147. Memorandum From Helmut Sonnenfeldt and William Hyland of the National Security Council Staff to the President’s Assistant for National Security Affairs (Kissinger)1

    • Moscow–Peking–Hanoi: A new Crisis?

We think it is quite possible to read the latest Chinese ideological attack against the USSR not solely in terms of their continuing dispute with Moscow.2 Rather it can be seen as the latest move in a developing crisis between Hanoi, Peking and Moscow brought on by the Laotian operations and intimations of an attack against North Vietnam.

For Hanoi the Laos operation raises in an acute form questions about its ability to continue protracted war, and if it chooses to do so, what it could expect if, in fact, South Vietnamese forces launched an attack on the North.

  • Xuan Thuy’s3 repeated efforts to link DRV and Chinese security was a manifestation of the private pressures the North Vietnamese must have been putting on China for a clear-cut commitment.
  • Chou En Lai visit went far behind “showing the flag.”4
  • —He was forced to officially identify Chinese and North Vietnamese security, for the first time in years. It seems clear from the record of Chou’s remarks and those of his hosts that he tried to hedge on such a commitment but was forced to agree in the end (e.g. the official communiqué).
  • —Moreover, this decision already has produced a major crisis in Peking, which was reflected in the new quote from Mao denouncing those “among us” who are reluctant to give aid to Hanoi. This can only be read as “among us Chinese,” i.e. not Moscow. It could mean that a group in Peking resisted giving a firm commitment, and this is why the Vietnamese had to force the issue.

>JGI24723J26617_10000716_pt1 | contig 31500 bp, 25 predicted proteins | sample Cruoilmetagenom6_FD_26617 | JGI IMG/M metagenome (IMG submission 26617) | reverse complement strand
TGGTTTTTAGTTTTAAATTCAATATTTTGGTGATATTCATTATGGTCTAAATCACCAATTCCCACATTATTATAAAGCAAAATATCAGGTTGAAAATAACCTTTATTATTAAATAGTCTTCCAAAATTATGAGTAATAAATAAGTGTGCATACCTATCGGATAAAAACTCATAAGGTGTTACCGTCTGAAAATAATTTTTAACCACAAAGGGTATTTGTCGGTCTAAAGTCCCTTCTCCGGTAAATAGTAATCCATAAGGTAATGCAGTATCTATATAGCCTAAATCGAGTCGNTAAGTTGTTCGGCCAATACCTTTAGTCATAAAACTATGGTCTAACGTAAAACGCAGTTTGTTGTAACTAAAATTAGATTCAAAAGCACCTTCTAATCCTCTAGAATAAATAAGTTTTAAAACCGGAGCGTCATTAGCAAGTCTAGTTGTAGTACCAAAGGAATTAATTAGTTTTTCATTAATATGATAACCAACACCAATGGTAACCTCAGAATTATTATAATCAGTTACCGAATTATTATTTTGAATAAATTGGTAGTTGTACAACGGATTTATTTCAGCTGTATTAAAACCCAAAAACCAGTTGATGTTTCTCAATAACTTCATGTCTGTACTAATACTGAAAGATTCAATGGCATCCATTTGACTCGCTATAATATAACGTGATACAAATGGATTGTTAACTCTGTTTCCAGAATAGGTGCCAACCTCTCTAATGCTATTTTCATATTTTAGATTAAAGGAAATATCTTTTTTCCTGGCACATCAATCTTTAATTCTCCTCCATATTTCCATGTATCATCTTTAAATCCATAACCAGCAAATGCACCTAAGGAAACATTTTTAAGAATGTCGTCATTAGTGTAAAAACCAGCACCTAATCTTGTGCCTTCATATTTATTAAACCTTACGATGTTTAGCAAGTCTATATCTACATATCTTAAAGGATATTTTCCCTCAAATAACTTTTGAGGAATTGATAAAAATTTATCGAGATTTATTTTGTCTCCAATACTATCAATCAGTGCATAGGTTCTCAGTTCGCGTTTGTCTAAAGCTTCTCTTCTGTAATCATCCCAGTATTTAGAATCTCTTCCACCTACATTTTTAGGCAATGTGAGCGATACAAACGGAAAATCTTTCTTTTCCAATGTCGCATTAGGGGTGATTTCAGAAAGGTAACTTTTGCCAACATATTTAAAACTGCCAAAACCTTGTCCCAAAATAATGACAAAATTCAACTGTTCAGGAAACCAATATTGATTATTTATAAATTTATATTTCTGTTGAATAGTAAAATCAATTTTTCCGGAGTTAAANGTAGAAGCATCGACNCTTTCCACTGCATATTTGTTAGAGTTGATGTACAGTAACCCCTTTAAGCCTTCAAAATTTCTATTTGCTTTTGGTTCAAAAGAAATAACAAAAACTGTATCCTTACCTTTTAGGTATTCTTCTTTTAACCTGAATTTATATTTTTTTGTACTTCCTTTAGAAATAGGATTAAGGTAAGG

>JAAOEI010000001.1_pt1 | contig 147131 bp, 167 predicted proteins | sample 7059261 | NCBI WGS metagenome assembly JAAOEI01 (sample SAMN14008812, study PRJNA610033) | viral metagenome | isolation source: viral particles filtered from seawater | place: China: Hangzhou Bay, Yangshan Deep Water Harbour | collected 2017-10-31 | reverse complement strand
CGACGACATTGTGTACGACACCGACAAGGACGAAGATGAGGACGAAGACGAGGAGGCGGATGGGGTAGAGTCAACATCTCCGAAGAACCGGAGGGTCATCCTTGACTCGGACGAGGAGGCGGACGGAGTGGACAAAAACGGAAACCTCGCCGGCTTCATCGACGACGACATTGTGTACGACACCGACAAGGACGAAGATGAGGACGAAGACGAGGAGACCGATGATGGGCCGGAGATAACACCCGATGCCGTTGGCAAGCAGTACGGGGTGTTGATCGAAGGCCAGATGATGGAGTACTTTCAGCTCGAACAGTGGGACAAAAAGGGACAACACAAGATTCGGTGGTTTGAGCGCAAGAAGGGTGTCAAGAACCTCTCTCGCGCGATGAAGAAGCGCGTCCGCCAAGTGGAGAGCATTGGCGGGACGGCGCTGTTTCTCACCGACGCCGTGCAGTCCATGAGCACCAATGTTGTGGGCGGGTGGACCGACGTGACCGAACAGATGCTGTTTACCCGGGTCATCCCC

The crisis was aggravated by Soviet tactics.

  • —This is good evidence that the Soviets immediately unearthed their old proposals to send in more aid, if they had unhindered access across China, including Soviet railway guards, or to participate in “joint action” with Peking.
  • —The Soviets knew the Chinese would turn this down, and in doing so would lose credibility in Hanoi.
  • —In these circumstances we can be reasonably sure that, when the Chinese resisted, the Soviets argued with Hanoi that they simply could not count on Peking or continue a protracted war and must therefore become more flexible politically.

This is the background for reading part of the new Chinese polemic. It really attacks Hanoi, and indicates that the price the Chinese have exacted for their new military commitment is that Hanoi must persist in the fighting and not fall under the spell of revisionism.

This seems a valid interpretation of the following long statement, which if read in light of the proposals for coalition government, are almost certainly directed at Hanoi:

“In some cases where the revolutionary people had already taken up arms and their armed forces had grown considerably, certain parties handed over the People’s Armed Forces and forfeited the fruits of the revolution because they sought official posts in bourgeois governments or were duped by the reactionaries.